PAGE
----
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Menopause is the natural end to menstruation. Menopause can start as early as 40 years old or as late as 60 years old. If menopause occurs prior to age 40, this is thought to be abnormal and is called premature menopause.

Menopause is the result of the depletion of egg cells from the ovaries and the reduction of female hormones. Menopause is considered complete when you have been without your period for a full year. Rather than a single point in time, menopause is a process or transitional period when women move away from the phase of life where reproduction is possible.

Menopause is a normal part of life. It marks the end of a long, slow process that begins when ovaries begin to produce less estrogen and progesterone. These female hormones are both important for normal menstrual cycles and successful pregnancy. Surgery to remove the ovaries, called an oophorectomy , in premenopausal women causes menopause to begin prematurely. This is known as surgical menopause.

In addition to its role in reproduction, estrogen is an important hormone for maintaining bone health. It may also play important roles in heart health, skin elasticity, and brain function.

Stages of Menopause

Perimenopause:

  • May begin 3-5 years before your last menstrual period
  • Lasts about one year after your last menstrual period
  • Signs and symptoms may appear during this phase

Menopause:

  • Complete cessation of menstrual periods
  • You have had no menstrual periods for one year, undergo surgical menopause, or have a blood test confirmation of menopause
  • Childbearing is no longer naturally possible

Postmenopause:

  • Begins after your last menstrual period
  • You no longer menstruate.
  • The risk of certain health problems increases. These health problems include osteoporosis and vaginal dryness.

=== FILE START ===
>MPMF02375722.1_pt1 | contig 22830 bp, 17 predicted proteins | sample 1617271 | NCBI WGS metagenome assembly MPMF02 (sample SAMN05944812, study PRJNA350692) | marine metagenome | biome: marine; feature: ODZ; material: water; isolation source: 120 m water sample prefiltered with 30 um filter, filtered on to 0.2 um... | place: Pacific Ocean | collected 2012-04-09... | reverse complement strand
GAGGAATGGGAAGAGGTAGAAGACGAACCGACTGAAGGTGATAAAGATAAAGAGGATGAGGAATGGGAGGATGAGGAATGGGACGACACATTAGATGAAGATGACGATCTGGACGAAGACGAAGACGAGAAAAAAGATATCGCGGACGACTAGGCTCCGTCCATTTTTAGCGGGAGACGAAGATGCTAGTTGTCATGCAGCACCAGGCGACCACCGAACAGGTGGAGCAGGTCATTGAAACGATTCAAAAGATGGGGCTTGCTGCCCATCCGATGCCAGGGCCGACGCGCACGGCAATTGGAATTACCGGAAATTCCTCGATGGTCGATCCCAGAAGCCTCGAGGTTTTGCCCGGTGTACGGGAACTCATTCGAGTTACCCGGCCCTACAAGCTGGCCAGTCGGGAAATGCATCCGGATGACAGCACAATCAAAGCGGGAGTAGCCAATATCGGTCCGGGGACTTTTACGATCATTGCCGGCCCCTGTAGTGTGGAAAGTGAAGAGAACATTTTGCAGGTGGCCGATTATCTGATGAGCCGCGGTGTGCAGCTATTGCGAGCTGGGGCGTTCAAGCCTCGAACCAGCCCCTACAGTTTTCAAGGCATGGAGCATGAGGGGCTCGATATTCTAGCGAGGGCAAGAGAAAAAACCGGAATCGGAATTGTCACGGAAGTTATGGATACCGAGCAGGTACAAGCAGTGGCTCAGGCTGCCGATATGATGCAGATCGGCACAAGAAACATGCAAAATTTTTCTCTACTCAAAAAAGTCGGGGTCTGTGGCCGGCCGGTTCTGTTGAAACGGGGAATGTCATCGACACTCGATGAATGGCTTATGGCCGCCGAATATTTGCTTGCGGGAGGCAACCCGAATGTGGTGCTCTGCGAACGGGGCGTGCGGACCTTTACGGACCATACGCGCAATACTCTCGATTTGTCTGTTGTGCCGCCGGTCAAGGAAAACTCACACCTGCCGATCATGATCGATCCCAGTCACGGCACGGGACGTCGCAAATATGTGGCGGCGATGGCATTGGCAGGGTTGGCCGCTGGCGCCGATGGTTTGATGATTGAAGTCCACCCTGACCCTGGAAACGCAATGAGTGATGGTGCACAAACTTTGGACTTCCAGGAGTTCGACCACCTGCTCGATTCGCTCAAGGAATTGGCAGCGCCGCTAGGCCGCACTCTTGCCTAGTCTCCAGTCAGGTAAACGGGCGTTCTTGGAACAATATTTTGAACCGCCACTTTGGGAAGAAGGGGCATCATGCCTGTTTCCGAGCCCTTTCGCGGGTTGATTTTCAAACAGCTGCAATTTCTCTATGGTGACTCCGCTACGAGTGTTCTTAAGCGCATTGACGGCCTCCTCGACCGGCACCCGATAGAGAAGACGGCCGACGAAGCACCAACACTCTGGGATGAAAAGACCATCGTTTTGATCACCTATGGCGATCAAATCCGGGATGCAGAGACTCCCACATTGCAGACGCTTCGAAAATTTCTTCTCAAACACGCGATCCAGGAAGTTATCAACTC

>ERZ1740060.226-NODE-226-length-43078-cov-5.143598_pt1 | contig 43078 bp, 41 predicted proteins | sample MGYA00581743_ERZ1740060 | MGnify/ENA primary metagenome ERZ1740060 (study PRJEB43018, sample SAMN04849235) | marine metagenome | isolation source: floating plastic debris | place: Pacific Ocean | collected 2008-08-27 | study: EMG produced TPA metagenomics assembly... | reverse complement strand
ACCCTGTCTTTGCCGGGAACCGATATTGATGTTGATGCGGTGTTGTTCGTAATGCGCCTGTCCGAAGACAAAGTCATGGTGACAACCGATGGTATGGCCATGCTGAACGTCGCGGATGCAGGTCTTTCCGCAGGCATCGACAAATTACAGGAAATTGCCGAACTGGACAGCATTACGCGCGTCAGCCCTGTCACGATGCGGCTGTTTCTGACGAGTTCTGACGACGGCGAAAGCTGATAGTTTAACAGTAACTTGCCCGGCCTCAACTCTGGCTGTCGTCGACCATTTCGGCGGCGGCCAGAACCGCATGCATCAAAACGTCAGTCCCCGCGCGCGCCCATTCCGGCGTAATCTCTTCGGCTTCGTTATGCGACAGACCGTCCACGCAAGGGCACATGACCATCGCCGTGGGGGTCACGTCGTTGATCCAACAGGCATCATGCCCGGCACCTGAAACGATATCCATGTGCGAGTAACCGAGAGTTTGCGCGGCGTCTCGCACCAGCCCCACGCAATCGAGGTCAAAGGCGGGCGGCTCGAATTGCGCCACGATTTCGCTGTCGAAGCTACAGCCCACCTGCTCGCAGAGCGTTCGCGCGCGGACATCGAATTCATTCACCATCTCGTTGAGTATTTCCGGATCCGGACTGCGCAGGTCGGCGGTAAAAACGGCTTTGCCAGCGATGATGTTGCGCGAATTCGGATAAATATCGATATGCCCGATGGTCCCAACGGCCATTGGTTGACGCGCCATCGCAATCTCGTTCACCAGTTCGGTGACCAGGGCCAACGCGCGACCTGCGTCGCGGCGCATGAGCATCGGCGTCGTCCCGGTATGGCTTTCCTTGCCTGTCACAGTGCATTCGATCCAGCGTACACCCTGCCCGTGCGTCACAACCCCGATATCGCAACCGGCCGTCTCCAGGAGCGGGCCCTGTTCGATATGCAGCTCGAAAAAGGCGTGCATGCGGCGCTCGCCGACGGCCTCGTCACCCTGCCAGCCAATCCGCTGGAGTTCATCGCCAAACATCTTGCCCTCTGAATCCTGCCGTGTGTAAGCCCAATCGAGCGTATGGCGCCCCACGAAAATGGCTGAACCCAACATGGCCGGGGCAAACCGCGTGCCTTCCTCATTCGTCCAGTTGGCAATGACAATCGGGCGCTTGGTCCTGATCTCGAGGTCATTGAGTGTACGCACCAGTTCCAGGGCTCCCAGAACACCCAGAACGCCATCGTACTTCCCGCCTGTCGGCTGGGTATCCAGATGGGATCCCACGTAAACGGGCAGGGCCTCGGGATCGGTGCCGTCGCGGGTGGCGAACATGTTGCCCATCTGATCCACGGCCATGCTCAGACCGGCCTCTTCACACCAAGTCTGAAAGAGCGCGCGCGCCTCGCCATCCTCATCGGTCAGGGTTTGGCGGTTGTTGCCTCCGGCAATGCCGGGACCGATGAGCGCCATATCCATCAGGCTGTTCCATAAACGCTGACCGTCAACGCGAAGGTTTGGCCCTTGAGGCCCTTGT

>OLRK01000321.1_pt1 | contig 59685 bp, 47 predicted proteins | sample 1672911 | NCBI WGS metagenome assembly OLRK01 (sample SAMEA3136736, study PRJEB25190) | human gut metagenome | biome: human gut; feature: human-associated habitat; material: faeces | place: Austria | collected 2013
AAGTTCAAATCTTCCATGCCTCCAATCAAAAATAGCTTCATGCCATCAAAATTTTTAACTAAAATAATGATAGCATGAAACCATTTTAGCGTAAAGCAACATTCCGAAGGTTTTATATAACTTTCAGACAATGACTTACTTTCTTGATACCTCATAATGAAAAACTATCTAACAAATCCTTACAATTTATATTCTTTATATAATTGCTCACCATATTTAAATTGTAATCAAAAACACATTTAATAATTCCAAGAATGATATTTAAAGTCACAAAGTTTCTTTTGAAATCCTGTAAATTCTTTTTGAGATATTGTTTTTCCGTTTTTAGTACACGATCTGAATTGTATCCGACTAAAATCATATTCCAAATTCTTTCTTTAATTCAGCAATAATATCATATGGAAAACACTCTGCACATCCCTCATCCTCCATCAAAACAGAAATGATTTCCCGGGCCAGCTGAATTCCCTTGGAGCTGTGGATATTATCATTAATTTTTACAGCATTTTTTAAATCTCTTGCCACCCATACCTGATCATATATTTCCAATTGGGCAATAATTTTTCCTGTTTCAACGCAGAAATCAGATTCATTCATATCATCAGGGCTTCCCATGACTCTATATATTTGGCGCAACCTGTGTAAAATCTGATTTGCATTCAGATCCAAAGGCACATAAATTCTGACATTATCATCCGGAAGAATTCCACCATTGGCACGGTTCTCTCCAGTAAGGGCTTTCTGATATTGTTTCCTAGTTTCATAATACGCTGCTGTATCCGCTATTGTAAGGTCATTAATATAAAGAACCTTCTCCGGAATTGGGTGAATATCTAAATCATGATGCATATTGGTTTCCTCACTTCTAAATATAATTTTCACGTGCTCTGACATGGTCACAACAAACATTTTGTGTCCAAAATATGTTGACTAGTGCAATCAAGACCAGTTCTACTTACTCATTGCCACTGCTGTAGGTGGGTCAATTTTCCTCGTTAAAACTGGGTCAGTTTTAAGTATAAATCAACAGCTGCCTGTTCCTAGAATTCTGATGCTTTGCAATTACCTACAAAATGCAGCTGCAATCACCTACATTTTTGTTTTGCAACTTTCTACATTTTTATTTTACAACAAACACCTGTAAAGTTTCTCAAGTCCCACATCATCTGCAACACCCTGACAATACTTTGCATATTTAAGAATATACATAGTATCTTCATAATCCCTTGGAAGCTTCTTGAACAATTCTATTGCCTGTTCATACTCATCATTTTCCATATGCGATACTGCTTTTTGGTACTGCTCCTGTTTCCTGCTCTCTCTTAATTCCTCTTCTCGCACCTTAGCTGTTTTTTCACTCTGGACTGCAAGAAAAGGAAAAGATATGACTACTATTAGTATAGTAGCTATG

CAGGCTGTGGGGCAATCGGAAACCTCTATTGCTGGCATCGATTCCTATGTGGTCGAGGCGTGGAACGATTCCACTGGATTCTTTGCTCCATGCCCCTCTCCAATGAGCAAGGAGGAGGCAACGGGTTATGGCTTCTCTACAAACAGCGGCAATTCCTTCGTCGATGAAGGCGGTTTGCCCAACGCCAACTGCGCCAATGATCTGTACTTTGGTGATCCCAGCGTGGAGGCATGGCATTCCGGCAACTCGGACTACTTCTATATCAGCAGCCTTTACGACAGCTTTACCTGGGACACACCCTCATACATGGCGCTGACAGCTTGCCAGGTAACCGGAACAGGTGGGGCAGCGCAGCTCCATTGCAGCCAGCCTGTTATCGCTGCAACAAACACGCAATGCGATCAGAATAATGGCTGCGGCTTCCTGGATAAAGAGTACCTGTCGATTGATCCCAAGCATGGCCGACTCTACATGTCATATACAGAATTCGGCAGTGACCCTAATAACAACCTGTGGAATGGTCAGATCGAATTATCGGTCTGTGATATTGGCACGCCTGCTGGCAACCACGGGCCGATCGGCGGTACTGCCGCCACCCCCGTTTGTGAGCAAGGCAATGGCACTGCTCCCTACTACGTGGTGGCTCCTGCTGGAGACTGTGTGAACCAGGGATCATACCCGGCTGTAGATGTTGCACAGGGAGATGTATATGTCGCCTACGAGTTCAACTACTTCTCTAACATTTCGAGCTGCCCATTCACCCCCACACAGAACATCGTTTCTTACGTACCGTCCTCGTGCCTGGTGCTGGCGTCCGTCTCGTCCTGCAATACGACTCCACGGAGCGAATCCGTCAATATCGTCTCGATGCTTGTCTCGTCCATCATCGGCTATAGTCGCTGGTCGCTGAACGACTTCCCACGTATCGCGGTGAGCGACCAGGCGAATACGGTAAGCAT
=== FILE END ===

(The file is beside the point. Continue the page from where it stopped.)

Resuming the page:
What are the risk factors for menopause?
What are the symptoms of menopause?
How is menopause diagnosed?
What are the treatments for menopause?
Are there screening tests for menopause?
How can I reduce my risk of menopause?
What questions should I ask my doctor?
What is it like to live with menopause?
Where can I get more information about menopause?

References:

Menopause. The American College of Obstetricians and Gynecologists website. Available at: http://www.acog.org/~/media/For%20Patients/faq047.pdf?dmc=1&ts=20130416T1306377302. Published February 2013. Accessed February 27, 2014.

Menopause. EBSCO DynaMed website. Available at: http://www.ebscohost.com/dynamed. Updated February 3, 2014. Accessed February 27, 2014.

Menopause basics. US Department of Health and Human Services—Women's Health website. Available at: http://womenshealth.gov/menopause/menopause-basics/index.html. Updated September 29, 2010. Accessed February 27, 2014.



Last reviewed March 2014 by Kim Carmichael, MD

Please be aware that this information is provided to supplement the care provided by your physician. It is neither intended nor implied to be a substitute for professional medical advice. CALL YOUR HEALTHCARE PROVIDER IMMEDIATELY IF YOU THINK YOU MAY HAVE A MEDICAL EMERGENCY. Always seek the advice of your physician or other qualified health provider prior to starting any new treatment or with any questions you may have regarding a medical condition.

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